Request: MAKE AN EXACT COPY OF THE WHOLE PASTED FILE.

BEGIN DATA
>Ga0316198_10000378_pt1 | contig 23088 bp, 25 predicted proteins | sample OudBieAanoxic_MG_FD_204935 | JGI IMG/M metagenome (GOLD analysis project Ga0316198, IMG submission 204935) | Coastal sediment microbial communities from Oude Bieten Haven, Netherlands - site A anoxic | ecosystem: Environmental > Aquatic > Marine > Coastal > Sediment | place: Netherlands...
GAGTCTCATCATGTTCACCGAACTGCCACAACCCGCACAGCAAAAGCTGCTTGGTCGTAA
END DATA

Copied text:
>Ga0316198_10000378_pt1 | contig 23088 bp, 25 predicted proteins | sample OudBieAanoxic_MG_FD_204935 | JGI IMG/M metagenome (GOLD analysis project Ga0316198, IMG submission 204935) | Coastal sediment microbial communities from Oude Bieten Haven, Netherlands - site A anoxic | ecosystem: Environmental > Aquatic > Marine > Coastal > Sediment | place: Netherlands...
GAGTCTCATCATGTTCACCGAACTGCCACAACCCGCACAGCAAAAGCTGCTTGGTCGTAA